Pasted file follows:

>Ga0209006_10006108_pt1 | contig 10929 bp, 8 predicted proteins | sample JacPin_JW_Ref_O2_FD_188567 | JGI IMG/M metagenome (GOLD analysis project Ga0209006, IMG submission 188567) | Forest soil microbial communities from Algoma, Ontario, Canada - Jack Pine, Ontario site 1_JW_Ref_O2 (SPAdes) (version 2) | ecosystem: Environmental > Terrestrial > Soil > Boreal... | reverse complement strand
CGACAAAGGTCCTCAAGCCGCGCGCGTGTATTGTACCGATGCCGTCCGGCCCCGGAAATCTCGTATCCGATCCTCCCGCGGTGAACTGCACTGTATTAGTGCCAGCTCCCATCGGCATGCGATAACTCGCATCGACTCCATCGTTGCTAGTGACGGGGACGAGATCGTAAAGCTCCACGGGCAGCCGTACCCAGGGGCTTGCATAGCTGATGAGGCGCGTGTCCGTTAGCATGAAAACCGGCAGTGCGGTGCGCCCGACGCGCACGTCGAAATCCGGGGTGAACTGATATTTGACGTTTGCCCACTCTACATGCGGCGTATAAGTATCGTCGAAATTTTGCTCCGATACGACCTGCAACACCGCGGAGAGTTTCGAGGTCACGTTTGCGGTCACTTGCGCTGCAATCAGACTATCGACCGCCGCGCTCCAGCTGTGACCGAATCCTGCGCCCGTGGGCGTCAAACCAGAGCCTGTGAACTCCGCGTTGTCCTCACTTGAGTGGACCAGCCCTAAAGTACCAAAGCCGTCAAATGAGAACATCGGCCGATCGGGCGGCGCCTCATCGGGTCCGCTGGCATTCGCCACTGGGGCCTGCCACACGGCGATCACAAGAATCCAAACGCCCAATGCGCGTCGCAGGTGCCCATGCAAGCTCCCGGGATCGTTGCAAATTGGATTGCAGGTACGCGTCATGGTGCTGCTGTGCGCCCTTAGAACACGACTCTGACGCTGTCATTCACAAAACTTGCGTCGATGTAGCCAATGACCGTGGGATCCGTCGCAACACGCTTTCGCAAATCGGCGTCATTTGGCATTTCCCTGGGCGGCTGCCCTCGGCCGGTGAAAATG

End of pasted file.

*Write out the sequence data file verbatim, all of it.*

>Ga0209006_10006108_pt1 | contig 10929 bp, 8 predicted proteins | sample JacPin_JW_Ref_O2_FD_188567 | JGI IMG/M metagenome (GOLD analysis project Ga0209006, IMG submission 188567) | Forest soil microbial communities from Algoma, Ontario, Canada - Jack Pine, Ontario site 1_JW_Ref_O2 (SPAdes) (version 2) | ecosystem: Environmental > Terrestrial > Soil > Boreal... | reverse complement strand
CGACAAAGGTCCTCAAGCCGCGCGCGTGTATTGTACCGATGCCGTCCGGCCCCGGAAATCTCGTATCCGATCCTCCCGCGGTGAACTGCACTGTATTAGTGCCAGCTCCCATCGGCATGCGATAACTCGCATCGACTCCATCGTTGCTAGTGACGGGGACGAGATCGTAAAGCTCCACGGGCAGCCGTACCCAGGGGCTTGCATAGCTGATGAGGCGCGTGTCCGTTAGCATGAAAACCGGCAGTGCGGTGCGCCCGACGCGCACGTCGAAATCCGGGGTGAACTGATATTTGACGTTTGCCCACTCTACATGCGGCGTATAAGTATCGTCGAAATTTTGCTCCGATACGACCTGCAACACCGCGGAGAGTTTCGAGGTCACGTTTGCGGTCACTTGCGCTGCAATCAGACTATCGACCGCCGCGCTCCAGCTGTGACCGAATCCTGCGCCCGTGGGCGTCAAACCAGAGCCTGTGAACTCCGCGTTGTCCTCACTTGAGTGGACCAGCCCTAAAGTACCAAAGCCGTCAAATGAGAACATCGGCCGATCGGGCGGCGCCTCATCGGGTCCGCTGGCATTCGCCACTGGGGCCTGCCACACGGCGATCACAAGAATCCAAACGCCCAATGCGCGTCGCAGGTGCCCATGCAAGCTCCCGGGATCGTTGCAAATTGGATTGCAGGTACGCGTCATGGTGCTGCTGTGCGCCCTTAGAACACGACTCTGACGCTGTCATTCACAAAACTTGCGTCGATGTAGCCAATGACCGTGGGATCCGTCGCAACACGCTTTCGCAAATCGGCGTCATTTGGCATTTCCCTGGGCGGCTGCCCTCGGCCGGTGAAAATG